Hunted: The Demon's Forge - Gears of War gets medieval

How Bethesda's new shooter shakes up the genre with a lot of fantasy magic

You know what it’s like. You and your wing-man are gracefully slaughtering your way through a street full of grunts with the balletic tactical ease of Chow Yun Fat channelling Napoleon, when suddenly your partner goes down in the thick of the fray. Cue an abrupt end to your apocalyptic flanking bid as you drop what you’re doing, backtrack to your fallen comrade and stumble through a cloud of bullets in order to pick him up. Then he has to do the same for you as you’re trying to retreat. Ball-ache.

Above: Finding the grunts hard to hit? Use a levitation spell before firing

Hunted aims to remedy that whole irritating fiasco by implementing a long-range approach to co-op. The most obvious upshot of this is that you’ll be able to revive fallen partners from a huge distance away as long as you’re within line of sight. Just toss a regen potion like a grenade (from what we saw they lock on automatically if you’ve got a clear shot) and they’ll be straight back up again without you having to break the flow of whatever you were up to.

And that’s going to be a very important innovation, given the way that battles in Hunted play out. The major skirmishes that we witnessed all took place over arenas much bigger and more open than most of what you’ll find in the likes of Gears of War, with architecture and scale tailored around the two characters’ contrasting abilities. Ground-cover, open brawling areas, staircases and multiple levels of verticality can gel over a single arena to open up a boatload of tactical options.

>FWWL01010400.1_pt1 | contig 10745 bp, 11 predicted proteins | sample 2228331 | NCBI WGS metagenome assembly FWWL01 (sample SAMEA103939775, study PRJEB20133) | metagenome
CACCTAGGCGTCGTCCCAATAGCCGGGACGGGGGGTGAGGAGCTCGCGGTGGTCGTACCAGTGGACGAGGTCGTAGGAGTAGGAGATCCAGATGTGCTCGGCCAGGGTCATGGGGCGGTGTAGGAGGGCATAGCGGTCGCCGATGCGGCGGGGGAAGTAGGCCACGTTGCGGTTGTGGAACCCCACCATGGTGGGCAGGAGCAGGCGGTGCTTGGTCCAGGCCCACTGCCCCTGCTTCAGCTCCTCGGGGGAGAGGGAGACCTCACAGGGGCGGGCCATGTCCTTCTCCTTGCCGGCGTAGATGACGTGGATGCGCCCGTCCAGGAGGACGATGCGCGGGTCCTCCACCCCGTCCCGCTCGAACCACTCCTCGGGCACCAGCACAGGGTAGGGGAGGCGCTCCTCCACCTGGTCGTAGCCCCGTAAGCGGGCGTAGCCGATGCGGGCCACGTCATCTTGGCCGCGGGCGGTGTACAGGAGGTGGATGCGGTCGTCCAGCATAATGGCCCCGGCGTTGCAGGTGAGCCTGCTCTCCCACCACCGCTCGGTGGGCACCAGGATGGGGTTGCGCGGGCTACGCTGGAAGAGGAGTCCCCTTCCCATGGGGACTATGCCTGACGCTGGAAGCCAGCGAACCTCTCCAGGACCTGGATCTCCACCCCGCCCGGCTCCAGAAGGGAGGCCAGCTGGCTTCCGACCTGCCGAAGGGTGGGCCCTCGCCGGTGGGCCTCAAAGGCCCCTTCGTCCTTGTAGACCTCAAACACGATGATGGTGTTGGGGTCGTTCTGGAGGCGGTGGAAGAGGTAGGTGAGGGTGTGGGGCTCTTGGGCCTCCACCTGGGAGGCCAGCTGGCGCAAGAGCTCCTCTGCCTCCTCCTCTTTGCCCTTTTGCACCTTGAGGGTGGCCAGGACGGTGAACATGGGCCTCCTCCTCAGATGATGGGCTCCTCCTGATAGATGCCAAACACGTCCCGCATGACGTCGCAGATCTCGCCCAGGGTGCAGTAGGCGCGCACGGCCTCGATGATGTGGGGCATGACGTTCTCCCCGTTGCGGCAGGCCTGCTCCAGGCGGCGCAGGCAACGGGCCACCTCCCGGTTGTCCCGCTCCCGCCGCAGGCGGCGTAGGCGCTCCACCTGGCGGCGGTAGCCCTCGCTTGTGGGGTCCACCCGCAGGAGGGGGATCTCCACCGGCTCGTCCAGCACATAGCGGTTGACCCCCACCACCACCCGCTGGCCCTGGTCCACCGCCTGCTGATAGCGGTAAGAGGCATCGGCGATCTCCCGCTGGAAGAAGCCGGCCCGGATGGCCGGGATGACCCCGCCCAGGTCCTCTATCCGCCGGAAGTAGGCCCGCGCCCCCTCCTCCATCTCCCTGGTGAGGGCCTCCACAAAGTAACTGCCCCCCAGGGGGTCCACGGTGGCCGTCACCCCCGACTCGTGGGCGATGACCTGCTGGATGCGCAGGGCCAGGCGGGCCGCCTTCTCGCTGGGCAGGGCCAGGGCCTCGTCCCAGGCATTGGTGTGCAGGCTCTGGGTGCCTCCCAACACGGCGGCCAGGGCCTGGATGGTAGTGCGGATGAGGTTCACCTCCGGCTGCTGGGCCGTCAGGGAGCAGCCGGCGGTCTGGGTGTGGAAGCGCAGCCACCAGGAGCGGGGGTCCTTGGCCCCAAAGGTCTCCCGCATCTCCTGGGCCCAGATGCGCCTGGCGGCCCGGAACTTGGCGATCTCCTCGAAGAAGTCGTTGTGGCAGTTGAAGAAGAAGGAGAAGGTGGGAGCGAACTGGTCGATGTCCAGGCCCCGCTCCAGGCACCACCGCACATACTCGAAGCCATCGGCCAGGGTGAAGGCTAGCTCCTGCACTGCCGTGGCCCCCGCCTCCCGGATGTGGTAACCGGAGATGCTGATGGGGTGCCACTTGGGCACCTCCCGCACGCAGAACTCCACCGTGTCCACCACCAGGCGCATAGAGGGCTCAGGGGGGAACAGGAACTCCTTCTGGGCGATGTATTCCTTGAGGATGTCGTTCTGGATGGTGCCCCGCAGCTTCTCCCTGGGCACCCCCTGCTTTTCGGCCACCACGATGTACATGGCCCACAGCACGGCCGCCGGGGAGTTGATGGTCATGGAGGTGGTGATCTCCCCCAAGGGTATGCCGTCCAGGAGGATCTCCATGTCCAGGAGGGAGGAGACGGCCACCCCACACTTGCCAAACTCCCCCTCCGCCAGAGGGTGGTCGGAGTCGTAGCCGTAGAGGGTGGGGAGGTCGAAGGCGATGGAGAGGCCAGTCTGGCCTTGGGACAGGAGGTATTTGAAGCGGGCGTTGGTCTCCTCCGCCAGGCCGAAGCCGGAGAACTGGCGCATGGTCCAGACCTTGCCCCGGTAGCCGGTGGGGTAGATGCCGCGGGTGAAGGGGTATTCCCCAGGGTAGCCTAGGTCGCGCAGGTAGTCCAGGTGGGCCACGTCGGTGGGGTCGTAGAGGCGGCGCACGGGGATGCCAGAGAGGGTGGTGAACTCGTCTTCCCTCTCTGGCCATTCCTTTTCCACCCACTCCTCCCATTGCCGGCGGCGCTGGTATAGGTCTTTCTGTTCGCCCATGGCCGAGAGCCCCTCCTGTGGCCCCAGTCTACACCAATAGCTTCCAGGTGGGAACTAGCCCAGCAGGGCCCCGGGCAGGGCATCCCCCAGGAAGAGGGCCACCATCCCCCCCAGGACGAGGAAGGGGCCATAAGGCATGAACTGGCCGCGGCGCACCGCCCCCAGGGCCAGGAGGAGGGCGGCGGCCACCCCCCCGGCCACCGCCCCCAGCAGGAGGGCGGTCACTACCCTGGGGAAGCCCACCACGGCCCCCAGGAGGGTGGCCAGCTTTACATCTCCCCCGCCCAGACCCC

It%26rsquo;s much more than a shooter

All of this adds up to a game that takes the cover-shooter model and runs it in every direction it possibly can, with the marriage of melee and shooting birthing all kinds of possibilities. Both characters can hit the enemy with a pincer melee attack, E'lara’s weaker blade providing support at the back while Caddoc wades in at the front. OrCaddoc can step out swinging while E'lara softens up the oncoming horde with arrow fire from behind cover. Or she can throw in an elemental magic buff to increase his hacking power on the fly.

Above: If all else fails, get up close and kick their faces off

But most exciting of all is the way in which the team looks to be able to split up completely in order to work on different sets of bad guys in different parts of the environment according to the suitability of their skills. Thanks to the long-range healing system there’s no need to stay close to your partner when a distant target takes your fancy, and should either character get jumped by something they can’t handle, there’s still a way out.

If, for instance, Caddoc comes up against some well-armoured uber-grunts, E'lara can swiftly make with the long-distance headshots to pull him out of trouble. And if she in turn gets mobbed by short-range melee baddos and can’t flee to a shootable distance, Caddoc can throw in one of the aforementioned magic buffs to temporarily up her comparatively weedy hand-to-hand abilities until he can wade over and make a rescue with his mighty blade o’ justice.

Some monsters will require the combined skills of both characters to take down, and it’s sometimes even possible to perform co-operative God of War-style QTEs in order to finish of particularly tricky enemies, either directly or by using the environment (ie. having the option to knock a huge statue down on top of them).

By blending shooting with proper, combo-driven melee like this, and doing so much to facilitate player freedom outside of traditional teamwork, Hunted’s developers genuinely seem to have created a smooth and elegant evolution of co-op action, and it'sone that we really can’t wait to get our hands on. Watch this space for more just as soon as we have.


Long-time GR+ writer Dave has been gaming with immense dedication ever since he failed dismally at some '80s arcade racer on a childhood day at the seaside (due to being too small to reach the controls without help). These days he's an enigmatic blend of beard-stroking narrative discussion and hard-hitting Psycho Crushers.
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